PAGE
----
To me, class discussion is facilitated enormously by these interactions. The kids feel that they were playing a video game, but when I step in and pose some guiding questions, they make the connection to real life situations, and to material that they might have seen in class, but was not introduced like this (i.e. perhaps they saw it in a lecture or another not-so-hands-on way during class)

    Here is another attempt at relating energies from the "Energy Skate Park" simulation by another one of my summer kids:

     

    "well as the height got higher then the speed increased. and if you increased the friction the man will ride slower. kinetic energy was being used while it was riding and while it was not in motion it was potential energy. thermal energy was when the guy had been in kinetic energy and stopped at an instant and as potential energy and created thermal energy."

     

    I teach at a school where the population is almost 99% at-risk, economically disadvantaged, and a vast majority are ELL's . For students like these, expressing simple scientific principles, even once they have internalized them and can explain them verbally to me, is a hard task when I ask them to put it in writing. From these two samples I can see a small glimpse of future complex writing, and in science, this is very important. The student using the Skate Park was able to surmise that as friction increases, the man starts to slow down, with no interaction from me, just by him playing with the controls, and he was able to put it in writing.

    My master teacher saw a comment I posted on my Facebook wall about the course, and she was happy. So I think that I will be indeed introducing the sims during our department meetings the week before school starts!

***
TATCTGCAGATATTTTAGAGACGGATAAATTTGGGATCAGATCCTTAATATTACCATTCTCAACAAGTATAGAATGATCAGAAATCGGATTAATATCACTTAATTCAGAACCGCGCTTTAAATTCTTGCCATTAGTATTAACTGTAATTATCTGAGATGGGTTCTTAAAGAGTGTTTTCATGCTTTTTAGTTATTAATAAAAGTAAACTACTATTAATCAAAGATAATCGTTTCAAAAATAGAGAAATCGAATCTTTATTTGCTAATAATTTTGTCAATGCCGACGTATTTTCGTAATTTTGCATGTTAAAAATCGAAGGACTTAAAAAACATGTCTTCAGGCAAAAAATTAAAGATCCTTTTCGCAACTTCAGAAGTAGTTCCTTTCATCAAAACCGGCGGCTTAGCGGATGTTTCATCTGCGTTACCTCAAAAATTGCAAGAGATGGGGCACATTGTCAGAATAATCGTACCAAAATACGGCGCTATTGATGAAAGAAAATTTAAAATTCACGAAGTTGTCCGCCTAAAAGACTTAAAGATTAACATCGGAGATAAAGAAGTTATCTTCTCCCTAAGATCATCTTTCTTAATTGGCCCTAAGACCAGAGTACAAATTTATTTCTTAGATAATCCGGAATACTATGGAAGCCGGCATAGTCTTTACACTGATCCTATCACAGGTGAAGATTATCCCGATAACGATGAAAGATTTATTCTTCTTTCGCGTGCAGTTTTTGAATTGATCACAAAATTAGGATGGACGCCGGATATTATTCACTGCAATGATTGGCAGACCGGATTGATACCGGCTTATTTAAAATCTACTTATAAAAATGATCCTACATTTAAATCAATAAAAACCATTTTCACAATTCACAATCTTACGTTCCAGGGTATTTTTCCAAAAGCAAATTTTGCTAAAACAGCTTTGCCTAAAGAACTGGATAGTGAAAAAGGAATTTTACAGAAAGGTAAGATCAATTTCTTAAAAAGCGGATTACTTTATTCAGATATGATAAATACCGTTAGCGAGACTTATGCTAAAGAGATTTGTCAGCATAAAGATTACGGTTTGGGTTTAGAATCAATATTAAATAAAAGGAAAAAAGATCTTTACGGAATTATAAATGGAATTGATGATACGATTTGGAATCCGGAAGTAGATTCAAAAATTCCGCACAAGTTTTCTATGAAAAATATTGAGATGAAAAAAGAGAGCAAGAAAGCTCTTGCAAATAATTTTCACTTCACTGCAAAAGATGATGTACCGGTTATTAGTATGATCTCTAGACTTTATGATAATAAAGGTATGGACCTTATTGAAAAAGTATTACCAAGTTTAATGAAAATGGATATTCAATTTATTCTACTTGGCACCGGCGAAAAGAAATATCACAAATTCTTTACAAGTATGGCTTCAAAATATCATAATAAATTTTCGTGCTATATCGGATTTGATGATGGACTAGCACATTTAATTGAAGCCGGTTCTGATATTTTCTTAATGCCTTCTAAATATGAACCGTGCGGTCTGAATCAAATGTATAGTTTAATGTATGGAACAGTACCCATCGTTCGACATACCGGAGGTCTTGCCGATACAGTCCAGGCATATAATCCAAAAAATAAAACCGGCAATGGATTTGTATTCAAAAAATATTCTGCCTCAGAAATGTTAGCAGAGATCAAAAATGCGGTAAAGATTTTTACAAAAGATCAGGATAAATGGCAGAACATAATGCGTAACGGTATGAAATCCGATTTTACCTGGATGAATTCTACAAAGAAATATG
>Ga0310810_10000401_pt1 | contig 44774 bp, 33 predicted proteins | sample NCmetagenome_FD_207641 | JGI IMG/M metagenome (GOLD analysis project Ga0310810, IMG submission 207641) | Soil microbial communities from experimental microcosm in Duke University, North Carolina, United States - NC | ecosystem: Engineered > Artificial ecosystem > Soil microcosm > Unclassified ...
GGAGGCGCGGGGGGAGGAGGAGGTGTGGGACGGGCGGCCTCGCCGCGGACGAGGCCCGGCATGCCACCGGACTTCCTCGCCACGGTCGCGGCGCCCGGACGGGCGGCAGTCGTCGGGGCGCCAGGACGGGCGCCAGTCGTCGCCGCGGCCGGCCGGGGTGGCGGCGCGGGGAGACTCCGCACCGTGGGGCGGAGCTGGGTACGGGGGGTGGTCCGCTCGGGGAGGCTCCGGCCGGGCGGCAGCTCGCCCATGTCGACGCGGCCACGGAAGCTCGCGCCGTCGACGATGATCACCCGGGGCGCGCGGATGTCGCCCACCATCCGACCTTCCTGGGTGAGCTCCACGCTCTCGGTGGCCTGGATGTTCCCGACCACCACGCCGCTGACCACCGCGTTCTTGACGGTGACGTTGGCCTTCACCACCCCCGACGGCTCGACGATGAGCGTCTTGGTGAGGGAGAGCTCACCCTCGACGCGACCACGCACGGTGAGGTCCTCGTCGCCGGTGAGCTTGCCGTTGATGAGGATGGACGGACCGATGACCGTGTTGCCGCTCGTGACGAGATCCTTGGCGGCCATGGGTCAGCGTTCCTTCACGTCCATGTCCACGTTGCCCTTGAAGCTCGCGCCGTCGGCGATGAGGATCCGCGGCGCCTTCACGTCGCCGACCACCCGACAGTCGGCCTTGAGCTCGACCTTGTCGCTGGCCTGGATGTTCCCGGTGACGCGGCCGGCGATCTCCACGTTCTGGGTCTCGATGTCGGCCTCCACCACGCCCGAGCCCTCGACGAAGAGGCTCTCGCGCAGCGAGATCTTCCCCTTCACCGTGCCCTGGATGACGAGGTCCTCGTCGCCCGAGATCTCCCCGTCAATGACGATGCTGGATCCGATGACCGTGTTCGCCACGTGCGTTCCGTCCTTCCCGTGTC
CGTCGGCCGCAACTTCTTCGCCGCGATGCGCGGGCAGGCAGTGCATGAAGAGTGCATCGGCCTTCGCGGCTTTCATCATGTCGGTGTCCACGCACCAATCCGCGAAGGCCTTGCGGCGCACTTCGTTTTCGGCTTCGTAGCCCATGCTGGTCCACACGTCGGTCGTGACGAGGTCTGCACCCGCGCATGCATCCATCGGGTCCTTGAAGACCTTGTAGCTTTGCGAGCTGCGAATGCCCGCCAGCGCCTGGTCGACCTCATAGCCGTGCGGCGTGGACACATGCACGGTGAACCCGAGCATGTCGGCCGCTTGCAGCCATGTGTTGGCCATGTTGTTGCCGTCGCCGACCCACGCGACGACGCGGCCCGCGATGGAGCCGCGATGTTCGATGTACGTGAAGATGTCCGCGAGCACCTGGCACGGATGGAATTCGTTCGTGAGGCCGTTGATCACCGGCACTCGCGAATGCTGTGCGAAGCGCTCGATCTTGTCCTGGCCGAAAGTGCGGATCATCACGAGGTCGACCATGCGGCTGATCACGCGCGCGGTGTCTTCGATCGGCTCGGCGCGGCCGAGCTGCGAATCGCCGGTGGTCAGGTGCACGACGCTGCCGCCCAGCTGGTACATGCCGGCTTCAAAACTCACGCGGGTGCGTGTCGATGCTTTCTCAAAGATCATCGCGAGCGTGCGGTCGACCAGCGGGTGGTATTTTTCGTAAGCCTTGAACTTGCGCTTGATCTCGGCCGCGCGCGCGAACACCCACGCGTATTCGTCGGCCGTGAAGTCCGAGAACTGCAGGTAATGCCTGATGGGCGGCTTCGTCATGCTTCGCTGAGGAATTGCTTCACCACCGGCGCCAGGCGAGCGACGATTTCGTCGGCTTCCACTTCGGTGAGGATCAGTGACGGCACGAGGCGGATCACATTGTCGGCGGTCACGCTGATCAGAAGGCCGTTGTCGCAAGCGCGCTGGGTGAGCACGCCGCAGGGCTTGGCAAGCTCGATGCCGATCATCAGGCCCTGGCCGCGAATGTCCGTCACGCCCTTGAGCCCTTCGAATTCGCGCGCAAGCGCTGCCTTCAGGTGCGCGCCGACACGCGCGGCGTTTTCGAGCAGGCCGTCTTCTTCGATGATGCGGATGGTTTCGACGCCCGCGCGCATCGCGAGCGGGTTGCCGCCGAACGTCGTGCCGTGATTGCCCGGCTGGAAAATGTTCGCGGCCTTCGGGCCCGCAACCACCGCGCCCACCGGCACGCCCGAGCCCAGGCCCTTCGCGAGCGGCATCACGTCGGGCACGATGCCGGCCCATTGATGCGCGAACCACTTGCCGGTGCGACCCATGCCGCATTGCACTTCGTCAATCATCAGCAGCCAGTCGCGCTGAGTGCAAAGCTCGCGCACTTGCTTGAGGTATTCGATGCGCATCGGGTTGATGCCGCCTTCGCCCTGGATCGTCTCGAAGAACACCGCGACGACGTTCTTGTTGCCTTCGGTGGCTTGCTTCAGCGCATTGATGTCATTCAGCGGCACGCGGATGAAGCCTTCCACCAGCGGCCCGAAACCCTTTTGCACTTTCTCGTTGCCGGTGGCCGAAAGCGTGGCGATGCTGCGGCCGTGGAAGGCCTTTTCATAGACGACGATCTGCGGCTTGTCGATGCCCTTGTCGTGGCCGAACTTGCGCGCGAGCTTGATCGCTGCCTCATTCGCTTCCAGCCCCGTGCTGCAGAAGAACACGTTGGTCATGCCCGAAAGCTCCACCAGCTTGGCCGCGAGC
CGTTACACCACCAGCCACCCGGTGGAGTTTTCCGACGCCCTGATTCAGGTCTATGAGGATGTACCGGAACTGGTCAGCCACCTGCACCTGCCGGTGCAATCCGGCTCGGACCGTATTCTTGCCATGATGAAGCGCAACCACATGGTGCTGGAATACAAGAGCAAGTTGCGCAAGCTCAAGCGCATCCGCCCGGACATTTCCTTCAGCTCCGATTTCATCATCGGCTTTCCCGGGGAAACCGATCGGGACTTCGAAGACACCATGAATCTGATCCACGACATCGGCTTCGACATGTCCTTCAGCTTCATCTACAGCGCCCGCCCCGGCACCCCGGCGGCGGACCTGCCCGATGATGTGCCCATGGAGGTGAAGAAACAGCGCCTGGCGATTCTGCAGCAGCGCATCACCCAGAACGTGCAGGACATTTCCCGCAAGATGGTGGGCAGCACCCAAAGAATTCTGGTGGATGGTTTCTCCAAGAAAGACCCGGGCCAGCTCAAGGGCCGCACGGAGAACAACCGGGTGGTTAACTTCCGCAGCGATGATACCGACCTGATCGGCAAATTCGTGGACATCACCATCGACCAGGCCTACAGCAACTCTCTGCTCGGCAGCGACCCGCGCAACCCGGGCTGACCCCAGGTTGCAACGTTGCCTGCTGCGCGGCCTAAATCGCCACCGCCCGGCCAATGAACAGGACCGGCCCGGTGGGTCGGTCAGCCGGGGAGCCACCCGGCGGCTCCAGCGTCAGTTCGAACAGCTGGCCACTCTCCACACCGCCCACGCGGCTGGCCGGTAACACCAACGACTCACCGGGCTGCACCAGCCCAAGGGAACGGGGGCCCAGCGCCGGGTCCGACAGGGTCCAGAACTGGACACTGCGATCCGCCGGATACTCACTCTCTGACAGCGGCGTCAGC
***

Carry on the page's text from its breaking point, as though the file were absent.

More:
• Kathleen Miller   July 15, 2012, 4:47 p.m.
    In Reply To:   Juan Abelardo Garcia Jr   July 13, 2012, 4:30 p.m.

    I enjoyed reading your student responses. I am afraid that too often I don't allow my students to 'discover' ideas, using the excuse that I have to keep up with the curriculum pacing guide, and they just might play without discovering. I am going to rewrite my student worksheet for the sim I use most and see if I can get the same kind of higher order thinking that is shown in your students' responses.

  • dylaX   July 13, 2012, 7:57 a.m.

    Some reflections about option 2 of Homework week 2. I have used Balancing Act in may classroom in this school year and have experimented what I have read in PhETUse Homework and PhETUseLecture. PhET sims are very usefull as visual aids and enbling inquiry-based science and mathematics lessons. All my students like use sims on LIM to explore science laws because they say "We feel as we are playing". Play  is the key word. The students love to see what if when they clik on sims. I suggested them to collect data and make graphs to discover the law  of equilibrium a a lever using PhET sim and stuff from the scientific lab of the school. Students didn't realize that time goes by and all of them have partecipated with great enthusiasm. I am reading all the documents in this course and I am learning a lot about PhET simulations. I plan to introduce PhET sims to my collegue for next school year.

  • Trish Loeblein   July 13, 2012, 3:17 p.m.
    In Reply To:   dylaX   July 13, 2012, 7:57 a.m.

    dylaX,

    I see that you are in Italy and hope to introduce PhET to your collegue. I am curious about in what language you use the sims. I see that almost all of the sims are available in Italian (see http://phet.colorado.edu/en/simulations/translated to see how many at this time are translated and to link to the Italian versions). Do you typically use the italian versions or the english?

    In order to help you spread PhET -  If you would like to hold a meeting, we could use something like BigBlueButton or Skype or Teamviewer if I could help. I am always happy to reply to emails as well. 

    Trish

  • dylaX   July 14, 2012, 11:13 a.m.
    In Reply To:   Trish Loeblein   July 13, 2012, 3:17 p.m.

    I often use the Italian versions but sometimes I also try to use the English version to make practice of English in a CLIL lesson.

    In my middle school there are only three teachers of science and mathematics so it is easy to spread PhET sims.

    Gianfranco